I learned a valuable business leadership lesson when I was introduced to mountain bike riding on the winding tracks of the beautiful Blue Mountains. Most of the tracks we ride on are narrow walking tracks carved out along ridges and down into the gullies of the rugged landscape. On these tracks are lots of rocks of various sizes and tree roots to navigate as the path winds through trees and around boulders. And then there are the low hanging branches that suddenly appear when you are travelling at speed.
Like many of the lessons of life, my learning involved a few falls, scrapes and bruises. Thankfully no broken bones. The biggest lesson I had to learn was to focus on the path. With so many rocks, tree roots and branches to avoid, it was easy to make the mistake of focusing on those.
I found the more I focused on the path, and not the rocks and tree roots, the safer and faster I was able to ride. I was aware of the rocks, tree roots and branches but learned to keep that awareness in my peripheral vision. My focused vision was devoted to the path. This took discipline and initially it was counter intuitive. It felt responsible to focus on the obstacles. My first few rides were quite slow. After a few outings I was able to increase my speed and enjoy the ride more.
You move towards what you focus on
The principle at work here is one every mountain bike rider must learn; ‘you move towards whatever you focus on’.
What is true for mountain bike riding is also true in business. If you focus on all the details and problems that arise in your business each day or week you will move towards those things. In fact, the problems will increase in number and become bigger than they need to be. They will distract you and slow you down from where you need to be headed. Sometimes it feels irresponsible to minimise your focus on the problems. Truth is that a problem-focused business will always be finding obstacles blocking the path and slowing the journey towards outcomes. A vision-focused business will be aware of the issues that arise but will stay focused on a path illuminated by vision. This will always lead to greater progress.
Possibilities and complexities abound in our ‘post-covid’ workplace.
I have noticed during Q2 2021 the pace of business life has increased considerably. There are many more issues to think about with the extra uncertainty the ongoing threat of Covid breakouts and lockdowns. Businesses were forced to adapt during 2020 (with government support) and must stay vigilant (now without government support). There are new levels of possibility, but also new levels of complexity at almost every turn. My concern is that many businesspeople are becoming tired and distracted. The danger is that vision becomes foggy and unclear. Some have almost thrown out their vision and are trying to play the game of responding to whatever works for now.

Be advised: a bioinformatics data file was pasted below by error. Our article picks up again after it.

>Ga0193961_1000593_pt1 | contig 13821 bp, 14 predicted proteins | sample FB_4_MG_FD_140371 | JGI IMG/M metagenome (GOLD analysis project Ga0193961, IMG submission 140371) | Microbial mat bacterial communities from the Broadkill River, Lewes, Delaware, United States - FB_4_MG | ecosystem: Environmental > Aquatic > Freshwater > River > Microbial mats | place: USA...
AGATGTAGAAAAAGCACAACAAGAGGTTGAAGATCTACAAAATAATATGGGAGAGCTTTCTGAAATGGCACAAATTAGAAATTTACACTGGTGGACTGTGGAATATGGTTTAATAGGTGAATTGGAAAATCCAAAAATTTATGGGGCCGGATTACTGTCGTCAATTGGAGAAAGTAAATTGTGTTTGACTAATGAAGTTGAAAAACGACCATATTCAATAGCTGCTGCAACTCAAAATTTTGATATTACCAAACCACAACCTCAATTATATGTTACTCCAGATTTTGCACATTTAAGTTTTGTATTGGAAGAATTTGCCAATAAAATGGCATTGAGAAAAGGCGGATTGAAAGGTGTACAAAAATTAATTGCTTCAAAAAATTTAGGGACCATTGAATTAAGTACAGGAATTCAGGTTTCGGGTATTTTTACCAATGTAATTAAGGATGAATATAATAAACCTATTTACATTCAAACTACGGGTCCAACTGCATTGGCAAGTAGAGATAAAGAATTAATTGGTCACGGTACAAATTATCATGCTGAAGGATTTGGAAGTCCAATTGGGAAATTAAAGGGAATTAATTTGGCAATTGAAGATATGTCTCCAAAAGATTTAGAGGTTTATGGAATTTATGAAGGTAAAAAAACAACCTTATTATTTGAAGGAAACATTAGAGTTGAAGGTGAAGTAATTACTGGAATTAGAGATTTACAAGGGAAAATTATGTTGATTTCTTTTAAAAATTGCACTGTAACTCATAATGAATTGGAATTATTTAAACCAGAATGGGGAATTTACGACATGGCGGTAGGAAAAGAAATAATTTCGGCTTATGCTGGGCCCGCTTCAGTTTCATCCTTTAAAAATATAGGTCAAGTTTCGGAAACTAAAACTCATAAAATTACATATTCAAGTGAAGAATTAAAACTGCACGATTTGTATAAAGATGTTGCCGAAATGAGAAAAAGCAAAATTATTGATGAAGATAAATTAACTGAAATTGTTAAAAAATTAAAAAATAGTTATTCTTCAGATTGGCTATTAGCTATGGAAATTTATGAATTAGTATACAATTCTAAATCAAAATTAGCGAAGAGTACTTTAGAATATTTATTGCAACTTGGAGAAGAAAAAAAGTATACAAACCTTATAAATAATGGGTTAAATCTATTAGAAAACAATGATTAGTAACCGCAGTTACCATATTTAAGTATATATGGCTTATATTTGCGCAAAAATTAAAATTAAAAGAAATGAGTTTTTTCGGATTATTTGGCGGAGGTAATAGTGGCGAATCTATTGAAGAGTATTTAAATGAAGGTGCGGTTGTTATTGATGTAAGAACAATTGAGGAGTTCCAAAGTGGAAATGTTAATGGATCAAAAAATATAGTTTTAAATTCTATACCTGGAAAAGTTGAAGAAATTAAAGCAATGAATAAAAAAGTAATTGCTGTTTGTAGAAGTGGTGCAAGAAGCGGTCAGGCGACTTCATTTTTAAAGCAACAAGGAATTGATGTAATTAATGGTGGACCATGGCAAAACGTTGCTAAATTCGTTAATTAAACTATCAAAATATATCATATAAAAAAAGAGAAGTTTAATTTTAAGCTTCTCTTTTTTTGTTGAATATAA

Do not allow uncertainty to hijack your life.
The bigger danger from the pandemic is to allow this past 15 months to hijack the longer-term trajectory of your life. It is time to revisit your purpose. Make sure your vision is clear. You may have to set some new goals based on the new information we all now have about changes to the marketplace. Then get on with the important work of creating and working your next 90-day plan.
Uncertainty and change are always a part of the world we live and work in. Since you had not faced a global pandemic in your lifetime, you felt more out of control in recent times than you like. That does not mean that all principles and normal ways of operating no longer apply. Most things are inherently simple. Back to my mountain bike analogy – if I started trying to ride fast without having learned the discipline of focusing on the pathway, I would have wrecked my body and my bike. I had to learn to stay focused on where I wanted to go, not on the obstacles.
Same in business. If you seem to have a never-ending list of problems and things feel very complicated, I would be willing to bet you have lost sight of the path. Your vision has become cloudy. You have let some fear get into the back of your mind. You are no longer just worried about making it through the pandemic. You are in danger of losing your way.
Make sure you connect your work to your purpose.
I recommend business owners and corporate executives take a day or two out each year to work on these things. Stephen Covey talked about the importance of the compass not just the clock. The current danger is that we lose sight of our overall direction and purpose. Work and purpose need to be intimately connected. If you are doing work for which you feel no purpose or meaning, then it is even more important to hit pause and invest a couple of days to become clear about these things.
A Business Mentor can help.
Truth is we can struggle to do this alone. This is some of the most important work I do. It is part of my purpose to help others discover or rediscover their purpose, clarify their vision, set motivating goals, and create strategic workable plans to achieve them. That sense you have within you of being fully alive at certain times when you are working – that is your purpose. You just need to find the words to describe it in a way that makes sense to you and can be easily understood by the people who work closely with you.
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